In a period of constant political and media babble about educational reform very little is effectively happening in systems to truly address the gargantuan social changes our societies have experienced. The reality is that 16 year olds commence their senior studies in Year 11 doing what their parents and grandparents did, preparing to write fast in exams. The truth is that technology may be used to assist students prepare for these tests or even, if they’re lucky, be used for school-based assessment tasks but is not needed at all (except to get your results by SMS at the end of the process). The Australian Curriculum will make no difference to this HSC system that rules education in our state.


To continue on our this educational trajectory of faux reform is quite clearly dangerous for our society in an era of global competition. I’ll say it again, students, regardless of how educrats re-organise systems, will still be completing pen and paper exams a the end of this year with no plan to update our education systems with any sense of reality about the world we all live in. Where is the genuine reform, educational and political leadership?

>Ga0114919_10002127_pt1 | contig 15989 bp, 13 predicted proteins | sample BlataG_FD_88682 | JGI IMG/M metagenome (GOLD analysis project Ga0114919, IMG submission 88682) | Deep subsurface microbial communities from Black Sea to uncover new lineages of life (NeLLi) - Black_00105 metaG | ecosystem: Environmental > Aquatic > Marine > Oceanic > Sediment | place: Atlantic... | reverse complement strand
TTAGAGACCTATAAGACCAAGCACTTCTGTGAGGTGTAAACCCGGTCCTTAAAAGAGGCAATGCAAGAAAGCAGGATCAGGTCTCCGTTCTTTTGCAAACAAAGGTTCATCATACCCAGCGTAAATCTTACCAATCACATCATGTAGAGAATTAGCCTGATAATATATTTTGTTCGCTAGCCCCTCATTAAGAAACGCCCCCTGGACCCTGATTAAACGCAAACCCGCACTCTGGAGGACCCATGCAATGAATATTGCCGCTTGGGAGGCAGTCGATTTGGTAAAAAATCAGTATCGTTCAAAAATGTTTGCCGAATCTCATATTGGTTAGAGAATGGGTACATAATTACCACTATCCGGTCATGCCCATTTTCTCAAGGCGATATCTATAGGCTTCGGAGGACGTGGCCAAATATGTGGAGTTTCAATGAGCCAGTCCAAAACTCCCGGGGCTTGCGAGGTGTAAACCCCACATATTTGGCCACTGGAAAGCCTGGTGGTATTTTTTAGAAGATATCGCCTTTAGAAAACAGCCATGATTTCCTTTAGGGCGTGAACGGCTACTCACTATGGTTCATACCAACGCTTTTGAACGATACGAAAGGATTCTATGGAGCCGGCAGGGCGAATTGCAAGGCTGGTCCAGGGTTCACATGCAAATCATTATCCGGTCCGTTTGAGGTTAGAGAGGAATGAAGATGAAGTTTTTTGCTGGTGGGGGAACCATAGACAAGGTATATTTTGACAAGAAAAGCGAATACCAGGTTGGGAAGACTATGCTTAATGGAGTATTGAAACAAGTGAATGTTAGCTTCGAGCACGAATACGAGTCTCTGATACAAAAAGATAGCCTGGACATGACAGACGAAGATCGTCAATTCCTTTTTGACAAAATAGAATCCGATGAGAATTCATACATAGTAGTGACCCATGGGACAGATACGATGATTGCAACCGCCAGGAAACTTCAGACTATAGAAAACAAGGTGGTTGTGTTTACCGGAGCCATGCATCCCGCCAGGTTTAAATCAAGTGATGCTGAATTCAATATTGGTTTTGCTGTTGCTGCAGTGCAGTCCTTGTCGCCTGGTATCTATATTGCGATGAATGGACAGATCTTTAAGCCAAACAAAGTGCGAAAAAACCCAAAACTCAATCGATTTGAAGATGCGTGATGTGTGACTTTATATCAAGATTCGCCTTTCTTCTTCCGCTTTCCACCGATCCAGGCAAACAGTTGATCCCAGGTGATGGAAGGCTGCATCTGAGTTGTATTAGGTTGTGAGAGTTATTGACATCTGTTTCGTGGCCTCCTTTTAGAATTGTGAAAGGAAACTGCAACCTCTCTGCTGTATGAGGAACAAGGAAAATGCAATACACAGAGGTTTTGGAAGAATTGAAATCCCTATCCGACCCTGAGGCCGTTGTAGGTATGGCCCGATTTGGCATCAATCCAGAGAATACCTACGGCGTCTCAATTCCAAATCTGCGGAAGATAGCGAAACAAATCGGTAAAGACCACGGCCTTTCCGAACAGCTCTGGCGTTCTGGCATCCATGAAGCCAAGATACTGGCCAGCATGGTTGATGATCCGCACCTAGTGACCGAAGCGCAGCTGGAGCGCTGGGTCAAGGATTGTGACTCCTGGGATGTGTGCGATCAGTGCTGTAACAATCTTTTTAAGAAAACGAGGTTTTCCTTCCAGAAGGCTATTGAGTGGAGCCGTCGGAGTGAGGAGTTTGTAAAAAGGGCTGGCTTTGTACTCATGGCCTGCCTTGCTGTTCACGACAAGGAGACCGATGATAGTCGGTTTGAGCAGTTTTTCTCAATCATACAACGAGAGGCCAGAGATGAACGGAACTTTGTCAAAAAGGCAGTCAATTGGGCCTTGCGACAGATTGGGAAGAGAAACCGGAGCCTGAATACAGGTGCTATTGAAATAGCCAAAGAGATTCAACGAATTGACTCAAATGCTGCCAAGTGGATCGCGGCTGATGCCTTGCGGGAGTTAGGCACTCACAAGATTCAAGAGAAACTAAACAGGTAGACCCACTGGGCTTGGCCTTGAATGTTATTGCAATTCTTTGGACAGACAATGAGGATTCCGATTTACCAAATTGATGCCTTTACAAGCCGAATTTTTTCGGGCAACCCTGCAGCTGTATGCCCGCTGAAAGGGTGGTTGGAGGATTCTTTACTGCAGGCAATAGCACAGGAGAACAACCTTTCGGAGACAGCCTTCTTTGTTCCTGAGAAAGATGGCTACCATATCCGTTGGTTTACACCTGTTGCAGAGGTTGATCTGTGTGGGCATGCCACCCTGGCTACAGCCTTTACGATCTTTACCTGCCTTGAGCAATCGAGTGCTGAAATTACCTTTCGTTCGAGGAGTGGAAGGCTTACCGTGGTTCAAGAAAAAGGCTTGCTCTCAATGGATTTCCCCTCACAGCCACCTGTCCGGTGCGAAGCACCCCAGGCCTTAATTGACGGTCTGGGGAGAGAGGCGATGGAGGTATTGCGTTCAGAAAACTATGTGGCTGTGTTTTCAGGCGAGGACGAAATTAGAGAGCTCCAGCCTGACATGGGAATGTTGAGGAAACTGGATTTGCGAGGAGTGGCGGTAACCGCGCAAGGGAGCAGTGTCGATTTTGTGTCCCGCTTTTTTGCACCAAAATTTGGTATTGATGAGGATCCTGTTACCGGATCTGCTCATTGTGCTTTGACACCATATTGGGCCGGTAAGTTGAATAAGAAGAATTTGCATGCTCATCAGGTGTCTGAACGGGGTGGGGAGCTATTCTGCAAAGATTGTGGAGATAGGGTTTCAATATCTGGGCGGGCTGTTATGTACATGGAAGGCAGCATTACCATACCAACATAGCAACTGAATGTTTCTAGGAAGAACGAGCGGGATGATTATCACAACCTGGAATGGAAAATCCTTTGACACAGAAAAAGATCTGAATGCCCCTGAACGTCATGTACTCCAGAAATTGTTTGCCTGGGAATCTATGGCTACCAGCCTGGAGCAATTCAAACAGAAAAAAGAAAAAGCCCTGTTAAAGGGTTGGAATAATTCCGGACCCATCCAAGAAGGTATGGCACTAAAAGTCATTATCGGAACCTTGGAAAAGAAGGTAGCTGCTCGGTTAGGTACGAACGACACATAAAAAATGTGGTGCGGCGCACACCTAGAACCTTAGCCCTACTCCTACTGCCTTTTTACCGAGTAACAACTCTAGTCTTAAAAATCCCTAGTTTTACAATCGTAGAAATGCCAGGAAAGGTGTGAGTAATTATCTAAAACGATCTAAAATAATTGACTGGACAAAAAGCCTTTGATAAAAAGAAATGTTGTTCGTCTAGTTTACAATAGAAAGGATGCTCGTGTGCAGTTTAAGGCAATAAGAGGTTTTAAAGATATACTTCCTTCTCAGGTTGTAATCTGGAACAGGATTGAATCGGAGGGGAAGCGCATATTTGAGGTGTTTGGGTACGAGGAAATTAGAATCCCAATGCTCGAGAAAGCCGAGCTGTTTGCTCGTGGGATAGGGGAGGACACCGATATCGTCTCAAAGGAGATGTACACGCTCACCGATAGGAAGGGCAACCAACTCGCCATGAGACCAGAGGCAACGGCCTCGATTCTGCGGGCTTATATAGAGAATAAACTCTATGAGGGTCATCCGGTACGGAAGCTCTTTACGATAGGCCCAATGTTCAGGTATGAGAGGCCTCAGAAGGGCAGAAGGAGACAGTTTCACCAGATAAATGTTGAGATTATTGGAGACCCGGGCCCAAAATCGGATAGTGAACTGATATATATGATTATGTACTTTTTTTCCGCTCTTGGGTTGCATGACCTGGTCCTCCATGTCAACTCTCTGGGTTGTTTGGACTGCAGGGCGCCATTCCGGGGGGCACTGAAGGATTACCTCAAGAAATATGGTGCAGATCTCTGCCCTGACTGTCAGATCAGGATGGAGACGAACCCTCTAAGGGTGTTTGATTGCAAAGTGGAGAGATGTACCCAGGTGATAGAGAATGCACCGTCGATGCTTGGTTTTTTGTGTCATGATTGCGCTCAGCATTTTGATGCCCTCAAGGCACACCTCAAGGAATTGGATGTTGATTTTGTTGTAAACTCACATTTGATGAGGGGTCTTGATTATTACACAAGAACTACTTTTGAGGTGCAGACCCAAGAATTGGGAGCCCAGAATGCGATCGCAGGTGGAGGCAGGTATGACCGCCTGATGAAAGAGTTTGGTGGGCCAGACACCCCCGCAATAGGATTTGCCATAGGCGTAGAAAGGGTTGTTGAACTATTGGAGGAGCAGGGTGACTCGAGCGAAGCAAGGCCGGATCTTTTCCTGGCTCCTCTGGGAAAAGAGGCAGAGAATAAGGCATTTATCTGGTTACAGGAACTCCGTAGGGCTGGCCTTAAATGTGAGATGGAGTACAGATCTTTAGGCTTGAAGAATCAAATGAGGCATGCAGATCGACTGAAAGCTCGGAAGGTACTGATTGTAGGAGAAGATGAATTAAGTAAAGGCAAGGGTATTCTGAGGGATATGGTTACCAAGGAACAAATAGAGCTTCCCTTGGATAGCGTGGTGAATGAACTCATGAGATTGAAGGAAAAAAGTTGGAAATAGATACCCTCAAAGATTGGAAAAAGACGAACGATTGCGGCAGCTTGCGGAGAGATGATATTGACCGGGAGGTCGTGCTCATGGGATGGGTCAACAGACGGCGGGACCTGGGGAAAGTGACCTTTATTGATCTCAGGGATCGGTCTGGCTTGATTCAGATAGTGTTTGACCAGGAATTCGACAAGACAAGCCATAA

cc licensed ( BY NC ND ) flickr photo shared by THEMACGIRL*

Regular readers of this blog will have read many posts on similar themes, the need for savvy educators and educrats – who can lead change in the classroom, school and system(s) – over the last six years. ‘The Clay Layer’ from 2009 is one of my personal favourites. My point at that time was that:

Systems seem to have some inbuilt, organic way of slowing change – preserving the status quo – and even when the paradigm shift is acknowledged, key players seem unable to generate the enthusiasm or traction to make it happen.

and in the era of faux reform, the same still applies. All is not lost though. Marshall McLuhan, the most quotable of thinkers, gives us some cause for hope.

cc licensed ( BY NC SA ) flickr photo shared by ransomtech